TOKYO – Just like the little engine that could, Subaru-makerHeavy Industries Ltd. keeps chugging away.
Defying most industry prognosticators, Japan’s smallest car maker weathered the past year’s financial storm relatively intact and, if the Japanese fiscal year had begun in July rather than April, it would be on track to sell a near record 600,000 vehicles in fiscal 2009.
As it is, with sales in the U.S. expected to top a record 200,000 units,is projecting a worldwide total of 545,000 cars and cross/utility vehicles.
And the Tokyo-based car maker is profitable again.
Management is projecting second-half earnings of ¥12.4 billion ($138 million), which if it meets target would give it a full-year ¥1 billion ($11 million) operating profit. Back in May, the auto maker forecast a nearly ¥35 billion ($40 million) loss.
In a wide-ranging interview with Ward’s Subaru’s 62-year-old president, Ikuo Mori, talks about his company’s quick turnaround and prospects for the future, including new projects, if any, with largest stakeholderMotor Corp.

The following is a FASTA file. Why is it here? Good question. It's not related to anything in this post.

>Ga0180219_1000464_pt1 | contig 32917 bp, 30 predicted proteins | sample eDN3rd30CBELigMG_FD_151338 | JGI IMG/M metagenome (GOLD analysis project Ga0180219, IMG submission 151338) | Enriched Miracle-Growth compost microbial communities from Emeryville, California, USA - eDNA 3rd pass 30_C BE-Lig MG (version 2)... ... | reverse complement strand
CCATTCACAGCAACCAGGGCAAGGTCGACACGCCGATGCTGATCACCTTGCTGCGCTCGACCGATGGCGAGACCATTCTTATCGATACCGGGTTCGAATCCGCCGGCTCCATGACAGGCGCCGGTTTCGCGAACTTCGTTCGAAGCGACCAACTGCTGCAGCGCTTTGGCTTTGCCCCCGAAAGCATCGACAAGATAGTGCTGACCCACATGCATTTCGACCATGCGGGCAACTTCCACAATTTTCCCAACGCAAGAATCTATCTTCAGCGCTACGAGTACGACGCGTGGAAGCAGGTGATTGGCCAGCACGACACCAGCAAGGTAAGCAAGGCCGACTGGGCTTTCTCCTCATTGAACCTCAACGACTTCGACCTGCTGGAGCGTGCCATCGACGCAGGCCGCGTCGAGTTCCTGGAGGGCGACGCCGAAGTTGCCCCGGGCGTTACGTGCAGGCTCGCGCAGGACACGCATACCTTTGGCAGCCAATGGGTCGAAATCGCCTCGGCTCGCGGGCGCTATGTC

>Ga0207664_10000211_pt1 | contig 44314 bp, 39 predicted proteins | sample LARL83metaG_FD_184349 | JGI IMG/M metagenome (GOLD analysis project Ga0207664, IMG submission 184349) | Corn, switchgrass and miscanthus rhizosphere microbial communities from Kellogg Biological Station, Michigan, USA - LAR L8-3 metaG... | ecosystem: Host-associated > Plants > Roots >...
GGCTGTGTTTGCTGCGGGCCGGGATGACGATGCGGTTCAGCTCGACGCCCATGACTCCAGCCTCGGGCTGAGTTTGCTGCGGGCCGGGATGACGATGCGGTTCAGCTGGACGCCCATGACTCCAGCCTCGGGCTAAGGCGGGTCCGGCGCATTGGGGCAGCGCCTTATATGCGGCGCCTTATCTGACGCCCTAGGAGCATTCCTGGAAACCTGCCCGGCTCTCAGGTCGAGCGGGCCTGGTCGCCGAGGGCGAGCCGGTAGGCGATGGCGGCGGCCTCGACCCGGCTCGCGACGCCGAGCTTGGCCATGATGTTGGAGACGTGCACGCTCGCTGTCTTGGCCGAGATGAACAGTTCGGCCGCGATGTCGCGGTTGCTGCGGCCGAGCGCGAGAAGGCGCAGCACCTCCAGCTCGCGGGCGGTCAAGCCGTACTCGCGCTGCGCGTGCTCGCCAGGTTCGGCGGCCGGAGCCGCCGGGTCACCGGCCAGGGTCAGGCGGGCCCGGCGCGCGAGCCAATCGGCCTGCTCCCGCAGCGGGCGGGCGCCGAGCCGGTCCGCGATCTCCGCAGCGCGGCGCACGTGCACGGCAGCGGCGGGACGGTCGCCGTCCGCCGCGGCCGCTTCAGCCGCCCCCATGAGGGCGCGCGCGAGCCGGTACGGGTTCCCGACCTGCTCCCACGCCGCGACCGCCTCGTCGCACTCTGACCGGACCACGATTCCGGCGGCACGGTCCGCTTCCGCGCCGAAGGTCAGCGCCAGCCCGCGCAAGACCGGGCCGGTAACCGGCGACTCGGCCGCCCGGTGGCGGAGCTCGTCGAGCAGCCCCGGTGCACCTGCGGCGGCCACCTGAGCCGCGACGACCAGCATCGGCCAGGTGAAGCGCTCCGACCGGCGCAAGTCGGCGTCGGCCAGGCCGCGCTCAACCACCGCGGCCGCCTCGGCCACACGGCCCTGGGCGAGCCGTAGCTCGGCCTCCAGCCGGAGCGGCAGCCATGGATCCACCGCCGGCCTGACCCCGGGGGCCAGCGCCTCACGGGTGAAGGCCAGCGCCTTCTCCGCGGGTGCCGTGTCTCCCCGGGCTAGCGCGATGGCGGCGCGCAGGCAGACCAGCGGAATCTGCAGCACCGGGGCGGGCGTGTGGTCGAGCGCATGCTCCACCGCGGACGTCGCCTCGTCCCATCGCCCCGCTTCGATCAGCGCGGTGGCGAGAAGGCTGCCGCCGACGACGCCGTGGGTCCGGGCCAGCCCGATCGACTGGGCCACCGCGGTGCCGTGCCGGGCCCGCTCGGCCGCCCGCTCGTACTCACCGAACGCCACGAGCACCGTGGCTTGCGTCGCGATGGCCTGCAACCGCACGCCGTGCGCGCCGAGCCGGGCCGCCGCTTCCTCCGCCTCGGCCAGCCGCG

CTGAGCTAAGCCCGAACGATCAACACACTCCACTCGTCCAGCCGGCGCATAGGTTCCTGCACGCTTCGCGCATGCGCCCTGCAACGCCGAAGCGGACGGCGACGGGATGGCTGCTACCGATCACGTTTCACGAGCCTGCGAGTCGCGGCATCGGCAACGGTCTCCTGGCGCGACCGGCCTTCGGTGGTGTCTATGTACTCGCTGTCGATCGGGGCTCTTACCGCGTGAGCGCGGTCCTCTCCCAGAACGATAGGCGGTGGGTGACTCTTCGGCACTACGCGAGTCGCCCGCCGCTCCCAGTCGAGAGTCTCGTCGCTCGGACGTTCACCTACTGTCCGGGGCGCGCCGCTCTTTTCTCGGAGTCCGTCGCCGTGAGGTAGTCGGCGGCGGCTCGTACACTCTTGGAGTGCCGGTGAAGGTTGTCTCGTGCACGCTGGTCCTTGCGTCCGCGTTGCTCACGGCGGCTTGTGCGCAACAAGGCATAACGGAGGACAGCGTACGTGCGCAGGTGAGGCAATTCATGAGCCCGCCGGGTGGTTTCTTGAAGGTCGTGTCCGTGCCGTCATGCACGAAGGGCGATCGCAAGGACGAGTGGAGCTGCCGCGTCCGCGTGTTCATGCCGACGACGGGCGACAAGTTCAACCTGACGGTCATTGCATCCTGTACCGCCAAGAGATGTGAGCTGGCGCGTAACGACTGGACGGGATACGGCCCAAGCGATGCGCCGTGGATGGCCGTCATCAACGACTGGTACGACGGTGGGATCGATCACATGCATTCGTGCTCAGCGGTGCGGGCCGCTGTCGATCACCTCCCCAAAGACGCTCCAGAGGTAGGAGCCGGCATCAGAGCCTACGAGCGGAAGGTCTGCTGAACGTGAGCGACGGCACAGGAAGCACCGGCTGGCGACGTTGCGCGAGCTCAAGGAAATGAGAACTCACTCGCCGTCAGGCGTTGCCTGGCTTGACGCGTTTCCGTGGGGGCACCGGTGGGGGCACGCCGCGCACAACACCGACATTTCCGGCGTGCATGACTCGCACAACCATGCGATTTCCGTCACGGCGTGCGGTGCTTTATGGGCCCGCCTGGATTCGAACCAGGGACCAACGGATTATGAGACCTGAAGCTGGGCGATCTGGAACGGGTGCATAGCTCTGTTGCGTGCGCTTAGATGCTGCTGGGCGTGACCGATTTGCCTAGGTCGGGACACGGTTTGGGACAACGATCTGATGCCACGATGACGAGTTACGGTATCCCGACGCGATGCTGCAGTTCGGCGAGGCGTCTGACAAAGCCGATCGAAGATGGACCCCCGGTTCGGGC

currently controls 16.5% of Subaru, having doubled its initial 8.7% holding acquired in April 2008. The companies currently are working on several projects, including a jointly developed sports coupe, which was displayed as the Toyota FT-86 concept at this year’s Tokyo auto show.
Excerpts from the interview follow:
Ward’s: What is the current state of Fuji’s business 15 months after the “Lehman Shock”?
Mori: It’s been a struggle, like for everyone. But we’ve held our own for the most part, particularly in the U.S. and Canadian markets, where we were fortunate to have the right product during the downturn.
Early in 2007, we launched the Impreza. The following January we introduced a new Forester. Then last May our new Legacy came onto the market. Largely on the strength of these models our sales in North America held fairly steady.